The use of Global Positioning System devices to provide turn by turn directions to motorists has grown far beyond what anyone could have imagined a generation ago. That technology has trickled down into smartphones, leading some skeptics to pronounce the paper map as dead on arrival.
Well, not yet.
The distinct advantage a paper map still has over its electronic counterpart is the ability to see - at a glance – the big picture. Paper maps have a three-dimensional quality far superior to the flat chart visible on a screen no bigger than the palm of one’s hand.
The GPS can talk to you and provide a driver’s view of the terrain immediately ahead. Yet zooming out to see the surrounding area makes the details so small that they disappear faster than you can say Scajaquada.
Paper maps can also be written upon, allowing your personal notes to be forever part of the landscape. The words “Waffle House” and “scary bridge” are notations that come to mind.
Or you can follow the lead of the old-fashioned AAA travel advisers who would prepare a timely “TripTik” for members.
The chosen route was highlighted in vibrant yellow (perhaps this is why highlighters were invented). A rubber stamp was employed to mark areas subject to construction delays. The customized, folded map was made complete by a red spiral binding that allowed the pages to be flipped.
No scrolling required. Or even necessary.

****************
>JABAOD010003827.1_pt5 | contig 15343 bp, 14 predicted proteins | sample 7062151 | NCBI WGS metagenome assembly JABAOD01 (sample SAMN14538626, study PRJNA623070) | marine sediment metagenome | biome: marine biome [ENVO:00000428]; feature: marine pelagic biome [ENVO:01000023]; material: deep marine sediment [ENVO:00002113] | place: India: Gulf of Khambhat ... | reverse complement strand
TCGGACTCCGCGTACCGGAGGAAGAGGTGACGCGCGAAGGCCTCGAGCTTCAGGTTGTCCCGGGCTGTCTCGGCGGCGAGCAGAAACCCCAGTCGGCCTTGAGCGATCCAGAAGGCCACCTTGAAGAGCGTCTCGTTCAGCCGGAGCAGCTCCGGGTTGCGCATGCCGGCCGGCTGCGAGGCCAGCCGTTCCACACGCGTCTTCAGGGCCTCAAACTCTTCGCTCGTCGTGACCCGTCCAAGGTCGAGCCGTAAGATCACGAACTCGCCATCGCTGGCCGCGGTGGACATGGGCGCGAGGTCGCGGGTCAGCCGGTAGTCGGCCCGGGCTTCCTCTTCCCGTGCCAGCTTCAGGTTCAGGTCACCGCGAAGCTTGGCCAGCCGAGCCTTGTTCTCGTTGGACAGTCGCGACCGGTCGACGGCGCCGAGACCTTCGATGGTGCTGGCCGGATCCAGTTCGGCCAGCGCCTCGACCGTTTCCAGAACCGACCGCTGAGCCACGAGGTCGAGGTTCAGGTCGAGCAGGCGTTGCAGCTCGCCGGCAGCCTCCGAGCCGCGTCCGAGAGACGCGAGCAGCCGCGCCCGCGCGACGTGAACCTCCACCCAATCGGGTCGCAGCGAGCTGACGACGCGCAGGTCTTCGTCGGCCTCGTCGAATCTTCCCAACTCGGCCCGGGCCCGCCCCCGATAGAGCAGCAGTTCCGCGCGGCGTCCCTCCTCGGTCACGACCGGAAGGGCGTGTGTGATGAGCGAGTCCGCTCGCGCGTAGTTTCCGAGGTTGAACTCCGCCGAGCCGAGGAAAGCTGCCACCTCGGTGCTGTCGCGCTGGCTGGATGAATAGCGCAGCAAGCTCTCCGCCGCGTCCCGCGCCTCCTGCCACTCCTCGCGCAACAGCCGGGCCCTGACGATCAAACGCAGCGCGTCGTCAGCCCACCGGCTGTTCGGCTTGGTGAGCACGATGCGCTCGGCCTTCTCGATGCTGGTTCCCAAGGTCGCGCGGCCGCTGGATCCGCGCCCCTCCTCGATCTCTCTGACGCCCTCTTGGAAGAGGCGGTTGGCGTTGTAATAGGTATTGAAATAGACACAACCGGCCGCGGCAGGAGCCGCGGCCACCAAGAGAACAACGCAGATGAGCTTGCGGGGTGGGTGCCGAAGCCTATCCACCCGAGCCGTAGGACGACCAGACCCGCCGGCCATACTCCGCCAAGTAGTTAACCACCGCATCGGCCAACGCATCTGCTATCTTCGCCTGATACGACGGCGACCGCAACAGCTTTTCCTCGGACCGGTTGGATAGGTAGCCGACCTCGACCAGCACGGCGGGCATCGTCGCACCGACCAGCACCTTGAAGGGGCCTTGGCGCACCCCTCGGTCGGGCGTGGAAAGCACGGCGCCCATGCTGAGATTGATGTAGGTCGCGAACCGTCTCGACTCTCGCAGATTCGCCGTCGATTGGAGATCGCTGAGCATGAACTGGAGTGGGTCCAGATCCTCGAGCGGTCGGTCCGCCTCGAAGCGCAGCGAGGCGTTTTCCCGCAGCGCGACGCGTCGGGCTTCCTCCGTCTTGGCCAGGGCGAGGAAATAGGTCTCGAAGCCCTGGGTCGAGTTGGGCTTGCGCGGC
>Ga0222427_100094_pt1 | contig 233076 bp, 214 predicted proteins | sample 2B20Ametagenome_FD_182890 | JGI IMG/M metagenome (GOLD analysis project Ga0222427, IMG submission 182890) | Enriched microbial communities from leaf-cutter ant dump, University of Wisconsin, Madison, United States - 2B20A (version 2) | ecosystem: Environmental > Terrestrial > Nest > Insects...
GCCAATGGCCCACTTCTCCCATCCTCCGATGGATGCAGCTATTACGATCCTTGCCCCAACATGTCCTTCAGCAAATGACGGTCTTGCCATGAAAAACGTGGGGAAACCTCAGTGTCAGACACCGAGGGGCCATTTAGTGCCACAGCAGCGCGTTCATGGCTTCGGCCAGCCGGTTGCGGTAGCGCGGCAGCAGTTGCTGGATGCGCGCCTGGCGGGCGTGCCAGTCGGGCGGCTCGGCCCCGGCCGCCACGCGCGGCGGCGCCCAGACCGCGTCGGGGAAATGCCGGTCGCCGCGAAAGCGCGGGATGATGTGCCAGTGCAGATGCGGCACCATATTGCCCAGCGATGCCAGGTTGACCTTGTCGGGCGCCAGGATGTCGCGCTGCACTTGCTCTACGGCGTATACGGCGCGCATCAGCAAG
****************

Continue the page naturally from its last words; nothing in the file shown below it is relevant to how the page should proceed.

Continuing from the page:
“New technology has been killing off older technology since the dawn of mankind,” wrote a columnist for pcmag.com. “Remember this scenario? You’re lost on the highway, so you pull a paper road map from the glove compartment. After a few minutes of unfolding, you discover that the map is bigger than the car itself, which obscures your vision, causing you to drive your car over a cliff.”
The Asbury Park Press recently chimed in as well, yet managed to overstate the obvious.
“Websites such as MapQuest and Google Maps simplified trip planning. Affordable GPS devices and built-in navigation on smartphones downright transformed it – and transportation agencies around the country are printing fewer maps to cut costs or just acknowledging that public demand is down.”
I am not alone in my affection for printed maps, as the following from travel writer Sean McLachlan recently noted before taking a trip to Ethiopia.
“Foldout maps give you a deeper understanding of the country and are things of beauty. They also have the advantage that they still work if the power goes out or if you lose the signal, a common occurrence in some of the places I go, and they’re far less likely to get stolen,” he wrote.
“GPS, Mapquest, and Google Maps are efficient ways to get you from Point A
to Point B, but real travel isn’t about getting from Point A to Point B. And that’s a fact no amount of technology will ever change.”
Clearly, paper maps are becoming scarcer. What once could be acquired at the corner service station is now relegated to a corner of the travel shelves at trendy bookstores.
I don’t remember if the Texaco service station attendant charged for maps, but they retained that rich gasoline aroma well after summer vacation drew to a close.
There will always be drawbacks to a print version of anything that is subject to updates or significant changes. New roads will be built, streets renamed and buildings constructed. However, paper maps and GPS devices can coexist in peace.
I like the fact that our GPS unit tells us the speed limit of the road we are on and simulates the change from daylight to darkness. While it reminds me of an old Atari video game, it is an important part of our modern motoring.
While we’re at it, who stashes away gloves in those skinny dashboard compartments anymore?